Orchid’s team also benefits from interacting with ATOS GOM Software visual data to display the information more clearly, while having the flexibility to make it as detailed or undetailed as necessary. The ability to manipulate the data to display inspection features, visualizations and models helps make inspection reports that support clear customer communication and collaboration.

“The amount of flexibility we have with reporting the inspection templates is vastly improved over CMMs. CMMs have a lot of manual reporting that you don’t really have the ability to work with, so it’s like you’re at the mercy of what images you get out of that system, and they’re nowhere near as helpful as a 3D surface map (color map, heat map) that ATOS provides where you can rotate and analyze it real time in 3D coordinate space. Color maps show you where the high points are, exactly where you need to rework, and other areas that may need improvement. It’s been really helpful,” says Sears.

Orchid’s future plans include gaining more customer acceptance of ATOS ScanBox technology to expand the product families they can inspect with it. Time savings is one reason for this push, but the biggest driver is cost savings.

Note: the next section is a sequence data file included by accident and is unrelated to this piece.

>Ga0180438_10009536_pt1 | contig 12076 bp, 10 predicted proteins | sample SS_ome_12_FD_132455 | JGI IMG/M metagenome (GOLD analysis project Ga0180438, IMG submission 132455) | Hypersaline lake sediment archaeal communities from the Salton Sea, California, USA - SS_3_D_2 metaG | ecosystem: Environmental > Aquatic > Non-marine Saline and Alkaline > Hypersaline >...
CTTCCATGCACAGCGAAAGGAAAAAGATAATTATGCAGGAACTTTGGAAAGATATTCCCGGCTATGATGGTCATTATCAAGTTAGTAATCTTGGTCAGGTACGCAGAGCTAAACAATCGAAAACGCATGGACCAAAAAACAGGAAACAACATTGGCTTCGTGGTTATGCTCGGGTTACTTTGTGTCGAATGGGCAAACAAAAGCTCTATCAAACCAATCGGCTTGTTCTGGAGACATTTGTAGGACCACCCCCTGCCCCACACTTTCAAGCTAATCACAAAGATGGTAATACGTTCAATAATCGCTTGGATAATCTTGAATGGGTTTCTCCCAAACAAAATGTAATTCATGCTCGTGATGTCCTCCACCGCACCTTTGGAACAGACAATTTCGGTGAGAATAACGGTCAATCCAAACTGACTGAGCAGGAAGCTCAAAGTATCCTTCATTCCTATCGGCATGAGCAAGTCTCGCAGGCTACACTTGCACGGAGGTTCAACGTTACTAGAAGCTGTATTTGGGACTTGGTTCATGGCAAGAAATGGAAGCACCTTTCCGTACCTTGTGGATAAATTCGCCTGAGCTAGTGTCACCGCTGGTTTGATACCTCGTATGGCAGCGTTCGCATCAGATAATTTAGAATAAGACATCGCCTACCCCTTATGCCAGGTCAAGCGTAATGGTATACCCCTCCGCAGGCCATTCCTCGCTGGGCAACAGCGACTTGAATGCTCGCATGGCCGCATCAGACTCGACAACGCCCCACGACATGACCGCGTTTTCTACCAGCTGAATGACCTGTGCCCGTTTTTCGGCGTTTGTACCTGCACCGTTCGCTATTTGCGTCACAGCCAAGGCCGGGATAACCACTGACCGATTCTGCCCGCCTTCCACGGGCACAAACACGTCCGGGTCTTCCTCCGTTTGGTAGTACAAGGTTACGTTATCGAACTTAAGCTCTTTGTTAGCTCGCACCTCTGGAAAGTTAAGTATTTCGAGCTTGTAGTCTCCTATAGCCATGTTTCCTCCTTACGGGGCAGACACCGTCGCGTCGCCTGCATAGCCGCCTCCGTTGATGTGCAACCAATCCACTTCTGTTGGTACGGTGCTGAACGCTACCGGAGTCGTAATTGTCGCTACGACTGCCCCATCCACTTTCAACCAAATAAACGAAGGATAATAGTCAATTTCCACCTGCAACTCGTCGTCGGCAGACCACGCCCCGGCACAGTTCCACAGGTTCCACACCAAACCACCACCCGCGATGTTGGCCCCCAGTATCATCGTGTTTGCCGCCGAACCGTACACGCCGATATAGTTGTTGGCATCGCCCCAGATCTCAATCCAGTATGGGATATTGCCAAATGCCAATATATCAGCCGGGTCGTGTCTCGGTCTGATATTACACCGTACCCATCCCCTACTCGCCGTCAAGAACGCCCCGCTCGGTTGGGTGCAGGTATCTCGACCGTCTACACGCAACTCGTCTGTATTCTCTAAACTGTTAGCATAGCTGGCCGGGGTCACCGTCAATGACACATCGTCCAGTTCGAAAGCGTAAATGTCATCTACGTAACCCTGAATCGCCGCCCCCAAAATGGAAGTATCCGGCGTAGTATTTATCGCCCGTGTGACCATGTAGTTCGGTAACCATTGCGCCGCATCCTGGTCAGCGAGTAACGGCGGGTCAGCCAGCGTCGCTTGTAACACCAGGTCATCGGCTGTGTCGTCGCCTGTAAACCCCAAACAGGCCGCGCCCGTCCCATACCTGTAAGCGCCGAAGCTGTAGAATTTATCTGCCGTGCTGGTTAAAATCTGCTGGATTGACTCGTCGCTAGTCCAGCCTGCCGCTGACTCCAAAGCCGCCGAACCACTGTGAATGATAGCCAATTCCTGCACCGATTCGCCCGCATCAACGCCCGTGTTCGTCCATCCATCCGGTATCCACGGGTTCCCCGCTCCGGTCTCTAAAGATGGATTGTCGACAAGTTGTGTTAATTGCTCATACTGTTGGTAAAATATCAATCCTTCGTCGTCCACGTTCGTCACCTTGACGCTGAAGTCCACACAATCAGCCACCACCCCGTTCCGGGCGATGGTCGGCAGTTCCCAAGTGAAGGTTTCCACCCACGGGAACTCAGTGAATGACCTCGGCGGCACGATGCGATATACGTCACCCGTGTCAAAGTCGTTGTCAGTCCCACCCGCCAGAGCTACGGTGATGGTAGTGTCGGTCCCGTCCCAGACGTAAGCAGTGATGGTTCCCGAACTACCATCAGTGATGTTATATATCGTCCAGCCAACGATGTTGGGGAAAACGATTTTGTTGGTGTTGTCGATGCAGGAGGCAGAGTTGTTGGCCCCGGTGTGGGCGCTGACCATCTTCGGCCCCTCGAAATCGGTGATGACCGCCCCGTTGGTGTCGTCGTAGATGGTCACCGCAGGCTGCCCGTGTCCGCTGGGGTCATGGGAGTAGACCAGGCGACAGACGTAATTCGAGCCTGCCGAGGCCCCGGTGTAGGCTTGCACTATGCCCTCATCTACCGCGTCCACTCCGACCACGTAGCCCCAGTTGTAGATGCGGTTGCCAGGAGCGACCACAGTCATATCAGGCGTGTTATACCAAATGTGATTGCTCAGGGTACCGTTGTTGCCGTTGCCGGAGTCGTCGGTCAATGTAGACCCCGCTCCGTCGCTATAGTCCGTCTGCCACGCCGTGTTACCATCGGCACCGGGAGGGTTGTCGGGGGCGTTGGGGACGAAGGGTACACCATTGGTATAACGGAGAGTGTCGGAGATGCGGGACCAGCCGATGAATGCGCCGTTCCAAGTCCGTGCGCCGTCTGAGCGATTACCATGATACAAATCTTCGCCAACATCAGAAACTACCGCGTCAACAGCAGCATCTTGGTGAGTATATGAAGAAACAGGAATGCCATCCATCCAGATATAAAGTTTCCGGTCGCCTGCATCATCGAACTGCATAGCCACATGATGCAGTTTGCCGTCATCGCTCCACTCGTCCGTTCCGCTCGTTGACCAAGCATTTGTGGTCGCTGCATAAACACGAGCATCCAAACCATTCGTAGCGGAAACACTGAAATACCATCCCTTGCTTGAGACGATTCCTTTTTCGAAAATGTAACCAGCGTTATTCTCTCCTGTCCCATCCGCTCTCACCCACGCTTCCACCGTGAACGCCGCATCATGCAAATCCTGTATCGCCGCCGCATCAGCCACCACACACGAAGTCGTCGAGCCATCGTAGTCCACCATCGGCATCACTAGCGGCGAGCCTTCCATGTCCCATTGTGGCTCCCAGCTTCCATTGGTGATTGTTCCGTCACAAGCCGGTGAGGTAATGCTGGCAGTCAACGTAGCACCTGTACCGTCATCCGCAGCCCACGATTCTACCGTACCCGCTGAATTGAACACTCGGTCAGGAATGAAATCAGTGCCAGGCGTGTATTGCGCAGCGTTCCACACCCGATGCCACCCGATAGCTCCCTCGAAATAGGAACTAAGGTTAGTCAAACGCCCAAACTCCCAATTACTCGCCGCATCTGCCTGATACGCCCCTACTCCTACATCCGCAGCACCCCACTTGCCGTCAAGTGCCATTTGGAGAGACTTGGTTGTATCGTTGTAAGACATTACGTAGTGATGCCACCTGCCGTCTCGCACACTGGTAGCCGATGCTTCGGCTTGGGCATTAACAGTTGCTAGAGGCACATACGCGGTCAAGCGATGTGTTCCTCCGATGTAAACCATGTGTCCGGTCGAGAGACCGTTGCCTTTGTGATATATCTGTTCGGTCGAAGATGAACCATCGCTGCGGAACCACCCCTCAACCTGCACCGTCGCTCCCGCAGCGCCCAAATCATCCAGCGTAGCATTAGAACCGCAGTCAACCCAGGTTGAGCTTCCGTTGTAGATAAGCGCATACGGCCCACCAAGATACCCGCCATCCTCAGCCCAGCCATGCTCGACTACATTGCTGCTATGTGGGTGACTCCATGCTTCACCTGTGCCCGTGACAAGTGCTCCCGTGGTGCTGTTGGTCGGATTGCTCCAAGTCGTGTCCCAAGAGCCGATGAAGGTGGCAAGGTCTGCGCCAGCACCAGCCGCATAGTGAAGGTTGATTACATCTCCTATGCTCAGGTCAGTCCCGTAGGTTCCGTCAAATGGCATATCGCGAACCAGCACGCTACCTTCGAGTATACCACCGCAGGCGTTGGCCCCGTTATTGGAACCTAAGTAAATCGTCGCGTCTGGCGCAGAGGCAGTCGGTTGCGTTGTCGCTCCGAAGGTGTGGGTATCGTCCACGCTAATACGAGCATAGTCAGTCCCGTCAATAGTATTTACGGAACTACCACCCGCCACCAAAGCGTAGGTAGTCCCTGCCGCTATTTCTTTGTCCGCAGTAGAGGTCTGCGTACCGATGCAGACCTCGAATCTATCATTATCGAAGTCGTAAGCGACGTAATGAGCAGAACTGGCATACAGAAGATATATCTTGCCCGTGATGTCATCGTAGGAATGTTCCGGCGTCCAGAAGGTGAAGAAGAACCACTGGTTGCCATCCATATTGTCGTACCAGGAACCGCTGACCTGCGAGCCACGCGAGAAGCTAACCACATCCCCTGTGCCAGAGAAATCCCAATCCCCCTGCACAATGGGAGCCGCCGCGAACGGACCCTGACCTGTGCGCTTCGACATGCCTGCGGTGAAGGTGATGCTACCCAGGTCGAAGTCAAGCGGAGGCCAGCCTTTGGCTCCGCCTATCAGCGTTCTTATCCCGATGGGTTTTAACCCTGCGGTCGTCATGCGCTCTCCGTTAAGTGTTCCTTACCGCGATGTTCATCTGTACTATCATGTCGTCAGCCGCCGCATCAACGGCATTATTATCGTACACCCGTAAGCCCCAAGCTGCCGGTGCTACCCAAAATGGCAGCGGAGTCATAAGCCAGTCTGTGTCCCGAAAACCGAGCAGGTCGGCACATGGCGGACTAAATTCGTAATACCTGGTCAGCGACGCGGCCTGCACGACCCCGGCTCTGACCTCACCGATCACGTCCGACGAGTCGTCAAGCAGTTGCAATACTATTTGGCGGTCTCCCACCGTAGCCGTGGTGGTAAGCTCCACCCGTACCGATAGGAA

“Over the past year and some, we’ve processed more than 100,000 castings using our ATOS ScanBox that used to be CMM inspected. To help with our capital expenditures, we wanted to calculate our actual savings and found that we saved $365K worth of inspection in that one-year time frame. Our ATOS ScanBox paid itself off in one year’s worth of inspection, and that was huge for us — and the cost savings are only going to continue to get better as we transition more parts from CMM to ATOS ScanBox,” says Sears. “Our plan is to continue saving money and speeding up inspection by adding more products to the ATOS ScanBox. Our current ATOS ScanBox sits at an 80 percent utilization rate over two eight-hour shifts. A second ATOS ScanBox will enable us to process more product per day, eventually doubling our throughput and savings by moving more product families to ATOS.”

This article was provided by CAPTURE 3D, a ZEISS company, Santa Ana, CA. Contact: This email address is being protected from spambots. You need JavaScript enabled to view it.. For more information, visit here .